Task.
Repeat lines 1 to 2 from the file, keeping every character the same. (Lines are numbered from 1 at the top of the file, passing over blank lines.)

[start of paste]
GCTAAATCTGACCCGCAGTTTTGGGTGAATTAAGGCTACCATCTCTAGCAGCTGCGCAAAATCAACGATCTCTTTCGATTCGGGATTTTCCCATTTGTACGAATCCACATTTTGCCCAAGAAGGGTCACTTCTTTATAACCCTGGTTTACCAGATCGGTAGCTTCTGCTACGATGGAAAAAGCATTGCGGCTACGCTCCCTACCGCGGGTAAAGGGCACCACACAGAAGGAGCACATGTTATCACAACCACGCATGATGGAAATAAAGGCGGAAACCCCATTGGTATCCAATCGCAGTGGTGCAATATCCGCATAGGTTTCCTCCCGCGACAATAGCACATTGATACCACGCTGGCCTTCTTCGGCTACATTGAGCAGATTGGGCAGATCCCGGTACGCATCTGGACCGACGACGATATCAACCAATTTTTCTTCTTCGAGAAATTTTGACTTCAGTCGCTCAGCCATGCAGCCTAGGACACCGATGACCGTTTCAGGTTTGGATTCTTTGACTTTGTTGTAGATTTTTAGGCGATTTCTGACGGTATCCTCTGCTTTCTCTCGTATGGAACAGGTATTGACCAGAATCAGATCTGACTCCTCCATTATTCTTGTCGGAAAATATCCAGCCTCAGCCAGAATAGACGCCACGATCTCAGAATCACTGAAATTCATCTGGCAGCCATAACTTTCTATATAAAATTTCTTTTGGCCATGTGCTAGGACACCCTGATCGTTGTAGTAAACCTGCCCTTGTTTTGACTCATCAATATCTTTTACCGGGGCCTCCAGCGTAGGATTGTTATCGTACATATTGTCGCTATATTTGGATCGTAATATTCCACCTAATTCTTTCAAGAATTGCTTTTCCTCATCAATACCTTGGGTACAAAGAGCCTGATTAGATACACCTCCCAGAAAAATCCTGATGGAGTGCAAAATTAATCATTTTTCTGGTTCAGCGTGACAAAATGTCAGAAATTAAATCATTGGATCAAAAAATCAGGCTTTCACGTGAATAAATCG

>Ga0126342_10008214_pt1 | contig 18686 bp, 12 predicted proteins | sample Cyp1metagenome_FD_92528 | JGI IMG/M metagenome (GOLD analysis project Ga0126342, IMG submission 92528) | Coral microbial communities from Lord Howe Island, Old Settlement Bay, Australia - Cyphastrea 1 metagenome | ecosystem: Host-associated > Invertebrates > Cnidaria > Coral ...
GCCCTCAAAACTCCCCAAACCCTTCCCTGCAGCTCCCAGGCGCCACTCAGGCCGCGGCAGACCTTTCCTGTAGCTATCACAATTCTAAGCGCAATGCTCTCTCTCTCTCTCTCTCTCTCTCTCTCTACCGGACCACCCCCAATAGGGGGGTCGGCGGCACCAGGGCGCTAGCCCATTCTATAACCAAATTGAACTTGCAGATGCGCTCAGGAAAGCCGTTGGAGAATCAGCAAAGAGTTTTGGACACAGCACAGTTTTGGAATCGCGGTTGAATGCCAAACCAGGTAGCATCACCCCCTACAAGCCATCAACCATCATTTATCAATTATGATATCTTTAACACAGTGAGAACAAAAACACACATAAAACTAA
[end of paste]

GCTAAATCTGACCCGCAGTTTTGGGTGAATTAAGGCTACCATCTCTAGCAGCTGCGCAAAATCAACGATCTCTTTCGATTCGGGATTTTCCCATTTGTACGAATCCACATTTTGCCCAAGAAGGGTCACTTCTTTATAACCCTGGTTTACCAGATCGGTAGCTTCTGCTACGATGGAAAAAGCATTGCGGCTACGCTCCCTACCGCGGGTAAAGGGCACCACACAGAAGGAGCACATGTTATCACAACCACGCATGATGGAAATAAAGGCGGAAACCCCATTGGTATCCAATCGCAGTGGTGCAATATCCGCATAGGTTTCCTCCCGCGACAATAGCACATTGATACCACGCTGGCCTTCTTCGGCTACATTGAGCAGATTGGGCAGATCCCGGTACGCATCTGGACCGACGACGATATCAACCAATTTTTCTTCTTCGAGAAATTTTGACTTCAGTCGCTCAGCCATGCAGCCTAGGACACCGATGACCGTTTCAGGTTTGGATTCTTTGACTTTGTTGTAGATTTTTAGGCGATTTCTGACGGTATCCTCTGCTTTCTCTCGTATGGAACAGGTATTGACCAGAATCAGATCTGACTCCTCCATTATTCTTGTCGGAAAATATCCAGCCTCAGCCAGAATAGACGCCACGATCTCAGAATCACTGAAATTCATCTGGCAGCCATAACTTTCTATATAAAATTTCTTTTGGCCATGTGCTAGGACACCCTGATCGTTGTAGTAAACCTGCCCTTGTTTTGACTCATCAATATCTTTTACCGGGGCCTCCAGCGTAGGATTGTTATCGTACATATTGTCGCTATATTTGGATCGTAATATTCCACCTAATTCTTTCAAGAATTGCTTTTCCTCATCAATACCTTGGGTACAAAGAGCCTGATTAGATACACCTCCCAGAAAAATCCTGATGGAGTGCAAAATTAATCATTTTTCTGGTTCAGCGTGACAAAATGTCAGAAATTAAATCATTGGATCAAAAAATCAGGCTTTCACGTGAATAAATCG

>Ga0126342_10008214_pt1 | contig 18686 bp, 12 predicted proteins | sample Cyp1metagenome_FD_92528 | JGI IMG/M metagenome (GOLD analysis project Ga0126342, IMG submission 92528) | Coral microbial communities from Lord Howe Island, Old Settlement Bay, Australia - Cyphastrea 1 metagenome | ecosystem: Host-associated > Invertebrates > Cnidaria > Coral ...